I’ve been thinking a lot lately about the challenges of writing short stories. A good friend of mine who “thinks in novels” was wrestling with a story for a workshop application and asked for my help in cutting down her text. Workshop guidelines specified a maximum length of 6,000 words, and, at the time she requested my help, her story was hovering around 12,000 words. We spent a lot of time discussing what lines should be cut, what lines were critical to the story’s emotional and structural foundations, and what fundamental element made us realize that this text was a short story, instead of, say, a novella that would simply dissolve as that much language was pared away.
Our conclusion was that a successful short story is, essentially, an exercise in quickness and economy. If a novel is a sprawling mansion, a novella is a respectable ranch and a short story is a microhouse. The microhouse still need a roof and a floor and a way to get in—otherwise it isn’t a house at all, and visitors (readers) will be sorely disappointed—but the builder can’t waste any interior space. This means that in a short story by a good writer, every sentence will serve to propel the plot or reveal some new aspect of a character or offer a meaningful glimpse of the story’s emotional core. In a story by a great writer, one sentence will do all three.
I’m very aware of this need to stick to essentials when I’m drafting a story. Concision is one of the great challenges of short fiction but, to a writer like me, who slogs through first drafts and then lights up when it comes time to revise, also one of the great pleasures. My short story “Tiger Bright,” which is about 4,400 words in my collection The Thing About Great White Sharks and Other Stories, was originally 5,500 words. I was pleased to slash that story by nearly a fourth because the words I cut weren’t contributing to the story, they were obscuring it.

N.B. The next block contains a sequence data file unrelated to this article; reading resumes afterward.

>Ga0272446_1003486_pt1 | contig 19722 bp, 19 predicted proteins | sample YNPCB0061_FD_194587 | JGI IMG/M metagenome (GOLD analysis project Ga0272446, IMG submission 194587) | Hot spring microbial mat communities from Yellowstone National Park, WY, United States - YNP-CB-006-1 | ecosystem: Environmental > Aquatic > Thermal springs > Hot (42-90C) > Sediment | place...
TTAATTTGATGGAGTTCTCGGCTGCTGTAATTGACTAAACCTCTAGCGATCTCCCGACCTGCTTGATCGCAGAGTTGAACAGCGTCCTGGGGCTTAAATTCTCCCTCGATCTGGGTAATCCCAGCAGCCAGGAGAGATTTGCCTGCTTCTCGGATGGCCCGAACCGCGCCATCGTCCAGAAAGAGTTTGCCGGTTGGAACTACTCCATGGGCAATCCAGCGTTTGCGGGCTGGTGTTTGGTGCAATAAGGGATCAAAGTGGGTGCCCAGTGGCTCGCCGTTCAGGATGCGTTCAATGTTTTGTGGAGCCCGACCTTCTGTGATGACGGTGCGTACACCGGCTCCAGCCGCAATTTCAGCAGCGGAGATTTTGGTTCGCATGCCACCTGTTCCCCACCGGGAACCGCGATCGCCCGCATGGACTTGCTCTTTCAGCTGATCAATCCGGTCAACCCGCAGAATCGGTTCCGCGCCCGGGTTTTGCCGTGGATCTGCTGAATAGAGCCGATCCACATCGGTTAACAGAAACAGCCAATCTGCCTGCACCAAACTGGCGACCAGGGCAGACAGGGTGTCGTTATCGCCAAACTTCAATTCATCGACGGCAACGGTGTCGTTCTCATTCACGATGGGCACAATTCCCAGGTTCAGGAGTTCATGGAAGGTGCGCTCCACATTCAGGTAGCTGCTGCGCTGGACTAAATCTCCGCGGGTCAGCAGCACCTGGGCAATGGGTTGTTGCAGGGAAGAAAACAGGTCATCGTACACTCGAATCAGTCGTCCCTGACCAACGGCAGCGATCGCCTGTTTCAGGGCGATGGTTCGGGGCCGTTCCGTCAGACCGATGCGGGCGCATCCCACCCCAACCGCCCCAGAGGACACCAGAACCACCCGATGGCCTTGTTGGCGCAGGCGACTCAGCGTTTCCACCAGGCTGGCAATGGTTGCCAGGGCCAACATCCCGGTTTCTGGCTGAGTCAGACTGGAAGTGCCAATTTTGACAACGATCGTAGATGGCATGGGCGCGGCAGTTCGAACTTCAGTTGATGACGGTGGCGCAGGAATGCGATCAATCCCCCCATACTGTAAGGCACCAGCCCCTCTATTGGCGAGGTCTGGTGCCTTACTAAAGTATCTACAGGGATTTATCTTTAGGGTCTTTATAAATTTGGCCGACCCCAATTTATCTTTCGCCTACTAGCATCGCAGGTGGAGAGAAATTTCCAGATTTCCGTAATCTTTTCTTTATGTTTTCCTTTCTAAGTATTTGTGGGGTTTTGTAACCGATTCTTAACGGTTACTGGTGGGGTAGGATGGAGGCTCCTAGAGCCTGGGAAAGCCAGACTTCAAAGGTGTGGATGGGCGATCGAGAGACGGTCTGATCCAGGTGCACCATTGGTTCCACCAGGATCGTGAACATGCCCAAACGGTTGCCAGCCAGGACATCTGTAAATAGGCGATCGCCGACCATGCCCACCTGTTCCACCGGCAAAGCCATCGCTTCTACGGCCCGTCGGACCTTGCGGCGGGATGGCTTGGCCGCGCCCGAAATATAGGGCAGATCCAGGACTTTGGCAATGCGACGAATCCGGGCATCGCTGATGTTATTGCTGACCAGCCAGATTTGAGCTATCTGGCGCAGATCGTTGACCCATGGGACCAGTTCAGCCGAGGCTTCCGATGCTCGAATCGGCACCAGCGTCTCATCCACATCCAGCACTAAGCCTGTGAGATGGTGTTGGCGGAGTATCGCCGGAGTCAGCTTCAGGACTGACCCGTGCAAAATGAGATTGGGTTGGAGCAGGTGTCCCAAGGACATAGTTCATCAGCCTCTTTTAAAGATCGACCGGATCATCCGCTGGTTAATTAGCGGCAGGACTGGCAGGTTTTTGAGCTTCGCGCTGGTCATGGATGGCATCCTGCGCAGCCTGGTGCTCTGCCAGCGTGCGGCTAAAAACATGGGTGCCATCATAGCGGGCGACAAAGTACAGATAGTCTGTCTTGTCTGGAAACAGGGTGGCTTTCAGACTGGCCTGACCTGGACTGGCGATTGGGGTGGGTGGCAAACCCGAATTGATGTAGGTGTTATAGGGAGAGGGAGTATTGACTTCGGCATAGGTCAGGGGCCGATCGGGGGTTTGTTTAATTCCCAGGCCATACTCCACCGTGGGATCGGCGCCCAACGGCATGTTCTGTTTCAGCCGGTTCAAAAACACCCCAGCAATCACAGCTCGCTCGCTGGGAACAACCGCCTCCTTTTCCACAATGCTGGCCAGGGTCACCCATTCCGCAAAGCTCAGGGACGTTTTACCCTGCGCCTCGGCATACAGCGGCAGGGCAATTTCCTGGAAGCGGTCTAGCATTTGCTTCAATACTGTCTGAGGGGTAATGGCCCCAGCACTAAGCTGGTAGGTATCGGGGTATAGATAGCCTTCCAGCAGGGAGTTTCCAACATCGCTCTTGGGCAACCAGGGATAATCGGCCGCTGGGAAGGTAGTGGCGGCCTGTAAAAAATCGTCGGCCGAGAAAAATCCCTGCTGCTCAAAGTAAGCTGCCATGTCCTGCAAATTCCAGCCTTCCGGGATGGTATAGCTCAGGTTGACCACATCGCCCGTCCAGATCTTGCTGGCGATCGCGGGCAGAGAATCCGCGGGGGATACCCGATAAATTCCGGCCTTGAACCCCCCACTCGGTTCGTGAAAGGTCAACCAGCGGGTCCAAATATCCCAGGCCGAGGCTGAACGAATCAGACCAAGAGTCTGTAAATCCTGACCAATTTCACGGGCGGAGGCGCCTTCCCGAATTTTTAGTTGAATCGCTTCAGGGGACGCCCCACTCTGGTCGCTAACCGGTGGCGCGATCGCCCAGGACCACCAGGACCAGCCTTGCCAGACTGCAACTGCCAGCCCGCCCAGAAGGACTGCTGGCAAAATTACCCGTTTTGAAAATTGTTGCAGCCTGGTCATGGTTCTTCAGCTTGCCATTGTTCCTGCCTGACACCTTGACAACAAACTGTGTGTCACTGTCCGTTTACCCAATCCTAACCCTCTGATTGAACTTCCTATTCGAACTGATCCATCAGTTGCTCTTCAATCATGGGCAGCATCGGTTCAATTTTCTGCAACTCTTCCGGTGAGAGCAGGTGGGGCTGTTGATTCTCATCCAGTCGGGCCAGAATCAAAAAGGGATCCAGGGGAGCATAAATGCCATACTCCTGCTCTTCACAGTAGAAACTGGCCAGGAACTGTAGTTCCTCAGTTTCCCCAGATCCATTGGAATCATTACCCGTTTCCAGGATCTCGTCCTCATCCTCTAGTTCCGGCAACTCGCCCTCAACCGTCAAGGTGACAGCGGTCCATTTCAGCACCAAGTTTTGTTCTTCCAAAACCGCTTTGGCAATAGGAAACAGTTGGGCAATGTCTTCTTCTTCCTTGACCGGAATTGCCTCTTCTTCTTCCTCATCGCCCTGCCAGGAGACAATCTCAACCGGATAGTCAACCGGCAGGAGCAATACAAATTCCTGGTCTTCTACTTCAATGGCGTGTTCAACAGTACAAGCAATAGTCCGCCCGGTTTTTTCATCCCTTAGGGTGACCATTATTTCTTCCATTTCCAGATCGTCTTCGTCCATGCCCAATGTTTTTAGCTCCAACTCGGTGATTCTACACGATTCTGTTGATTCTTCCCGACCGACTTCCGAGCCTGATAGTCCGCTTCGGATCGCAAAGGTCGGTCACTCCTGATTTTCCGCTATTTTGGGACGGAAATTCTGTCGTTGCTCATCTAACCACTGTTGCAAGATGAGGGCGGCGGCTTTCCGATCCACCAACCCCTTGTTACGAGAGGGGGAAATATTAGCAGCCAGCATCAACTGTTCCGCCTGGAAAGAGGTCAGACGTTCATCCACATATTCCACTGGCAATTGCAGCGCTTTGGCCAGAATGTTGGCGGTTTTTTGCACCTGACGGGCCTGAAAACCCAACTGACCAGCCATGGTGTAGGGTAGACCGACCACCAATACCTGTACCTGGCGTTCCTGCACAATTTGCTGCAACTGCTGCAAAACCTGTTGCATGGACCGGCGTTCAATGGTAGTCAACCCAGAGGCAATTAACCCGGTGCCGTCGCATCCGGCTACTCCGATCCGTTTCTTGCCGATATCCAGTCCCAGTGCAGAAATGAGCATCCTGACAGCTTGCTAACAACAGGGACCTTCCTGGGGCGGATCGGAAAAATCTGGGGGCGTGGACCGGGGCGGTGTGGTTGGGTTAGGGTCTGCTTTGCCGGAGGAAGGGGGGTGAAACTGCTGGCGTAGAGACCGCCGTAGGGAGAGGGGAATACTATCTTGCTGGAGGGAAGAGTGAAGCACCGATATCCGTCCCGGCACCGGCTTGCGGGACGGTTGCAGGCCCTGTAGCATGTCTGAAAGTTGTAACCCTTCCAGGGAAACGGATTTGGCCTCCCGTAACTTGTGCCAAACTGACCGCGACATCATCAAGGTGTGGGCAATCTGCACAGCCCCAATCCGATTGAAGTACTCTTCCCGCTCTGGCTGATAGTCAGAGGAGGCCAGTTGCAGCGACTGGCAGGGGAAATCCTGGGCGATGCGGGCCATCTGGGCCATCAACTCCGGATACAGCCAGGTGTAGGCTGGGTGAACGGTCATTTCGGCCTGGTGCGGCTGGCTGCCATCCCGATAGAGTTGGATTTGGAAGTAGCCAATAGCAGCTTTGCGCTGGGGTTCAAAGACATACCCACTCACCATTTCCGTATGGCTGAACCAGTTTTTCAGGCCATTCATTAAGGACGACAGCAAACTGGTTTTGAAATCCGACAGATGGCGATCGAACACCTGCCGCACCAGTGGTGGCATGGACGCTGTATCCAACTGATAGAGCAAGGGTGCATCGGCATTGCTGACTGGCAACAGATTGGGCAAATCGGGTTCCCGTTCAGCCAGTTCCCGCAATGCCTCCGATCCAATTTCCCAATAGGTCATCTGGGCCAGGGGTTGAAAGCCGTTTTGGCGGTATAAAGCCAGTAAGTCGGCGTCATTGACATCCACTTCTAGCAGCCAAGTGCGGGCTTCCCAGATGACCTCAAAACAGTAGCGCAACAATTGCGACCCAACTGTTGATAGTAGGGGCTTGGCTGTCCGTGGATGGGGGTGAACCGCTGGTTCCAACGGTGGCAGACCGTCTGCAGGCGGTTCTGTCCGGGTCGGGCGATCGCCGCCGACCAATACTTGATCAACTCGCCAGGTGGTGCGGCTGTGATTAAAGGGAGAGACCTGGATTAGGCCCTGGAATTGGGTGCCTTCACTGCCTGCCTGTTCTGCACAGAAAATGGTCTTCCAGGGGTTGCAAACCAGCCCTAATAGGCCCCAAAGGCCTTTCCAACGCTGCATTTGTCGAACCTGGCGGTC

There is a real satisfaction that comes with eliminating unnecessary sentences and opening up contemplative space around the most important questions, images, and sensations in a story. One reason we engage with literature is to better understand ourselves and the people around us. When I am writing a short story and constantly asking myself “is this a critical line? What does it tell us about Mrs. X? What does it contribute to crisis Y?” I’m solidly engaged with the human motivations, desires, and experiences that brought me to literature in the first place.
Still, as my friend and I lamented, justifying each line can be difficult. It’s easy to fall in love with my own cleverness and grow attached to a particular turn of phrase. But there’s no room for mere cleverness in the microhouse. Empty lines, even pretty ones, are just extra soap dishes and third sets of sheets—clutter. A writer has to know when to stop culling, of course, so that the microhouse of story doesn’t become a featureless wooden box, cold and uninviting, and that is its own challenge. But done right, this distilling process crafts memorable narratives. Short stories may be small spaces, but, as my friend and I reaffirmed (in its final form her story weighed in at 5,300 absolutely critical, heartbreaking words) no less essential for their size.
-Rebecca Adams Wright
Thanks so much to Rebecca for her thoughtful post. Rebecca is on tour with her new book The Thing About Great White Sharks. Click the TLC Book Tours Banner below to learn more.